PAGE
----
Saturday, November 8, 2014

Standing Up Against Racial Ridicule

An incident happened when Monkey was still in public school that made me so proud of him.  Monkey is a shy, soft-spoken kid, who doesn't often speak out for himself when other kids tease him or exclude him. He's not one to make waves. But one day, he told me about something that happened in the lunchroom.

Boys at the lunch table were pulling their eyes into slants and making 'ching chong' mimickry of the Chinese language, and doing that old rhyme 'Chinese, Japanese, dirty knees, look at these'. I've heard all this before growing up, and I'm saddened that it still goes on. This school and town certainly has a lot more racial diversity than the one I grew up in, and there's a lot of Asians in this general area. This type of racially-charged ridicule was new to Monkey though.  He felt bad hearing it. And he spoke up and said quietly, "I'm Chinese". It was met with some surprise, since Monkey doesn't look Asian, but thankfully, the boys stopped their antics.

I don't know if it stopped it long-term, or if they just did it behind his back. But for that moment, he stood up against racial prejudice, and the kids stopped.  It doesn't come easy for him to speak up for himself, but I'm so thankful that he did.  Thank God for victories both big and small!


  1. That's great he spoke up. Maybe next time those kids will think twice before making racial comments like that.

  2. That is great that Monkey stood up for himself!! That takes a lot of courage. I have clear memories of being teased for being Chinese in elementary school, and I am so, so sad and disappointed to hear that kids today still do that kind of thing. :( I am very upset that Monkey experienced that kind of meanness, but I hope he is proud of himself for being brave and speaking up! He took a bad situation and made it into a learning / growing opportunity, and he will be stronger for it!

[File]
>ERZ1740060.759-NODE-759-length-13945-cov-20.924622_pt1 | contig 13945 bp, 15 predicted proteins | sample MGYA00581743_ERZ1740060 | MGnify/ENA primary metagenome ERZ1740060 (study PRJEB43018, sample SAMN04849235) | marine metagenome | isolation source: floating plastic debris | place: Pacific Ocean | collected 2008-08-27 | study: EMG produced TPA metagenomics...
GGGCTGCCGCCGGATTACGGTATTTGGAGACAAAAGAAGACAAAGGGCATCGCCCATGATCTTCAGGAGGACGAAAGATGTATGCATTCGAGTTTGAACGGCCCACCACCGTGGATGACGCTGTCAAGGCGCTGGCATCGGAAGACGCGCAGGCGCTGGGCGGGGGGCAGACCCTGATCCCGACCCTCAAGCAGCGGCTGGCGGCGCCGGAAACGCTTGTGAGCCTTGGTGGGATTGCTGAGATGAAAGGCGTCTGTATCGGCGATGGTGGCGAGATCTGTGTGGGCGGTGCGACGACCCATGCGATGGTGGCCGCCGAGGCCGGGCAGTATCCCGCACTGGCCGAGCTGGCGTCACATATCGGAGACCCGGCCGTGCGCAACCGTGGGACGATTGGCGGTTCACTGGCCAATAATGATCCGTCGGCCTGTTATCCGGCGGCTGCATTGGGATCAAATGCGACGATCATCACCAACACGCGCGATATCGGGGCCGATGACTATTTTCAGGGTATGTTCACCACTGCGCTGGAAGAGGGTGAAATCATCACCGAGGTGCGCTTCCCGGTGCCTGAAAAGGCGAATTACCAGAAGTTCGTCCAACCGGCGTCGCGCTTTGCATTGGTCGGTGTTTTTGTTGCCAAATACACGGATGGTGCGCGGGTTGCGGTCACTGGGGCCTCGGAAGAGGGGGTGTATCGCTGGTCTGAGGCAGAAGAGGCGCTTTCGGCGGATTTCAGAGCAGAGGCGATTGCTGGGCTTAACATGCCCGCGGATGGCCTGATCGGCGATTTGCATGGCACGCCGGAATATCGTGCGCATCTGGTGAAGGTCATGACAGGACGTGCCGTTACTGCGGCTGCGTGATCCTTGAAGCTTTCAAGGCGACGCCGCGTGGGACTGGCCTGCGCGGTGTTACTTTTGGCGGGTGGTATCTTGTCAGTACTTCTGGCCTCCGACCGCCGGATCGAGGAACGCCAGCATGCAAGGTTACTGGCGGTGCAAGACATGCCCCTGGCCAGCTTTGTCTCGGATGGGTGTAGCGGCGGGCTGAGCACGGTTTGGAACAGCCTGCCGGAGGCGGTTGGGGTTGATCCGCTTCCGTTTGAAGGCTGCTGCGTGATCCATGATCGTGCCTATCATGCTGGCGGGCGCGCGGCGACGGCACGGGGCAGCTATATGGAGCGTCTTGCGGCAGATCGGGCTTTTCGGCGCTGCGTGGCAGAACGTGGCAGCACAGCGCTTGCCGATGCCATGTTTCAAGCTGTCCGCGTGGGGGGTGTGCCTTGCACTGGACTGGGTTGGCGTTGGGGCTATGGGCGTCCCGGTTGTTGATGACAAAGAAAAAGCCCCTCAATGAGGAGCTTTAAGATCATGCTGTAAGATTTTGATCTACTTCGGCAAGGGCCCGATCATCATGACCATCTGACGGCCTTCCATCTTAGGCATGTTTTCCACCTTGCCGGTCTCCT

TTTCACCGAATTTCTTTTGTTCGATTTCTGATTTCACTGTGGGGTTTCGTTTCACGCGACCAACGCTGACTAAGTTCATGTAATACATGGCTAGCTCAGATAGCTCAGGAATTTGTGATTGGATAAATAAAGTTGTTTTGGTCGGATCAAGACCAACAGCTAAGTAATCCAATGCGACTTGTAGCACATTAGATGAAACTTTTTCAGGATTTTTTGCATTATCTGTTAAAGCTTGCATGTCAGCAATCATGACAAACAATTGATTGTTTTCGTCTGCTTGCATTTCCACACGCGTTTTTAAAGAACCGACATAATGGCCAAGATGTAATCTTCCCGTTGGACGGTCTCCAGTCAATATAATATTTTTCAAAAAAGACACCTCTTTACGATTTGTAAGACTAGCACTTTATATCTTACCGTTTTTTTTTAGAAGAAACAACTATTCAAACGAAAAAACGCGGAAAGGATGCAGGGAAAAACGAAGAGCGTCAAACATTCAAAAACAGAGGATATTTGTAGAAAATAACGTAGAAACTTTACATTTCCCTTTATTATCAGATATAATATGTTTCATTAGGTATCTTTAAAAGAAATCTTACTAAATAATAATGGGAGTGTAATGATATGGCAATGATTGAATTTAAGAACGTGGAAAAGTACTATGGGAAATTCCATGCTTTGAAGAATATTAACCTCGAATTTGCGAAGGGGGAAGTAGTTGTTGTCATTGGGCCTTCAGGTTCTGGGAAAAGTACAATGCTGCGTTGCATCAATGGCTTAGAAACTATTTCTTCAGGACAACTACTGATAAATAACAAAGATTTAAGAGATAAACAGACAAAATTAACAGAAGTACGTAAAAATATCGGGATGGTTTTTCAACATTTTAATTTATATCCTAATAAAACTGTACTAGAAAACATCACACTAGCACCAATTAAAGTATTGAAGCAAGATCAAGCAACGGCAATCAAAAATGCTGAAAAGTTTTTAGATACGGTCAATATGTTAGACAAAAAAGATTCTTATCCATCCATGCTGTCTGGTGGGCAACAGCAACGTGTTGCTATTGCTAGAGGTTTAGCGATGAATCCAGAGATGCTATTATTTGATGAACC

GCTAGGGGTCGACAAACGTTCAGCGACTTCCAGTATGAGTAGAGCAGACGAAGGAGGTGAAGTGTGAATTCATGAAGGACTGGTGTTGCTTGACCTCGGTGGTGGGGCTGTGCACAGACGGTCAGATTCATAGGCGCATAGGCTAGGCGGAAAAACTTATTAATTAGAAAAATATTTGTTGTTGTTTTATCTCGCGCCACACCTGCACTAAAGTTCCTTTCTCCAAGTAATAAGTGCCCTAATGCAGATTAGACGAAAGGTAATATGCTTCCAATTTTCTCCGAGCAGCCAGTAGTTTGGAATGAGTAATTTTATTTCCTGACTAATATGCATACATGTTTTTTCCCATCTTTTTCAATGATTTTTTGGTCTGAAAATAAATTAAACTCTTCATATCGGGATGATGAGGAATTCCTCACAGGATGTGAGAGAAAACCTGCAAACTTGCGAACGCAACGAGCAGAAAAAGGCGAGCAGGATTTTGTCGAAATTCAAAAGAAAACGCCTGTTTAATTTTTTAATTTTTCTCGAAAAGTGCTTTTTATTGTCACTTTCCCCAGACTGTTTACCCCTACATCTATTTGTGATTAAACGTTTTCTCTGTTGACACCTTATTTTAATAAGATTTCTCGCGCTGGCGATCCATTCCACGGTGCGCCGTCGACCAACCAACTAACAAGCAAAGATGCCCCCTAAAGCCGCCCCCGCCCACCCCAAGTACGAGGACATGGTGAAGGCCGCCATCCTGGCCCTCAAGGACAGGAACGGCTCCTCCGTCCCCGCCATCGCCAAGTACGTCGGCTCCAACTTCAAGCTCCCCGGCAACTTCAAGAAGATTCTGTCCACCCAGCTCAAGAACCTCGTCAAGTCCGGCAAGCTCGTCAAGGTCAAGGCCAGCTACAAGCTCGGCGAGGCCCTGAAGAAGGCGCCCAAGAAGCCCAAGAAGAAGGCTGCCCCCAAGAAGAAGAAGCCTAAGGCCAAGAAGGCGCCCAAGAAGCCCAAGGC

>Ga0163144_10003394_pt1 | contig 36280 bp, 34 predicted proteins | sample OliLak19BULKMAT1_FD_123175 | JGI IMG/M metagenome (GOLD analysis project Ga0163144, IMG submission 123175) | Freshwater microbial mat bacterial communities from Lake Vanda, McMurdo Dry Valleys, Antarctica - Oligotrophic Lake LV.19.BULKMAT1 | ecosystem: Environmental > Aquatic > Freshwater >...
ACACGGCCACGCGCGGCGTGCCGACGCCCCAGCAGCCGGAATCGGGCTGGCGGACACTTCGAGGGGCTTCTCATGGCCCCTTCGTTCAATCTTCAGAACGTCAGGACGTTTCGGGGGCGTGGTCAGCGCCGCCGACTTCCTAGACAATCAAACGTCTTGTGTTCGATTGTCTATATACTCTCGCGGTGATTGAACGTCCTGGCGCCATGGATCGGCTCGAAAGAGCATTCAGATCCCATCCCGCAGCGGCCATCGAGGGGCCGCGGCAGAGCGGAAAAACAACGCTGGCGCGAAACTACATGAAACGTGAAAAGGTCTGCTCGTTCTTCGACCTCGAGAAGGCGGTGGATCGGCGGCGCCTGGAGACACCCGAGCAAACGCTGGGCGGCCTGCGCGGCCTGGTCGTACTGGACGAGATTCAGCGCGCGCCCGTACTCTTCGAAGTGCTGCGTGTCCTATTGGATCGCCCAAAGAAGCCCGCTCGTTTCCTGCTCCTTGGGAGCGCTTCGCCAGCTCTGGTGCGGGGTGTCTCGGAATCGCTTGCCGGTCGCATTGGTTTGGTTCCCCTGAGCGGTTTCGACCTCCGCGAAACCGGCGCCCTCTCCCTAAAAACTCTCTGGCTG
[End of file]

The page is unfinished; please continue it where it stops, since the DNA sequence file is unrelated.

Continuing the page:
I am thinking... That kind of teasing really falls under the "bullying" umbrella. I am totally a non-confrontational, don't make waves kind of person, but if that happened to my child, I think I would make an appointment to speak with the principal. I would make it clear that that kind of behavior is unacceptable, and ask what the school does / will do in terms of their social curriculum that will ensure that all students understand that the type of behavior exhibited was wrong. The principal just needs to know if some kids in the school are making fun of others' ethnicity, and if some kids are feeling marginalized because of that teasing. A good principal in a good school district will take the issue seriously.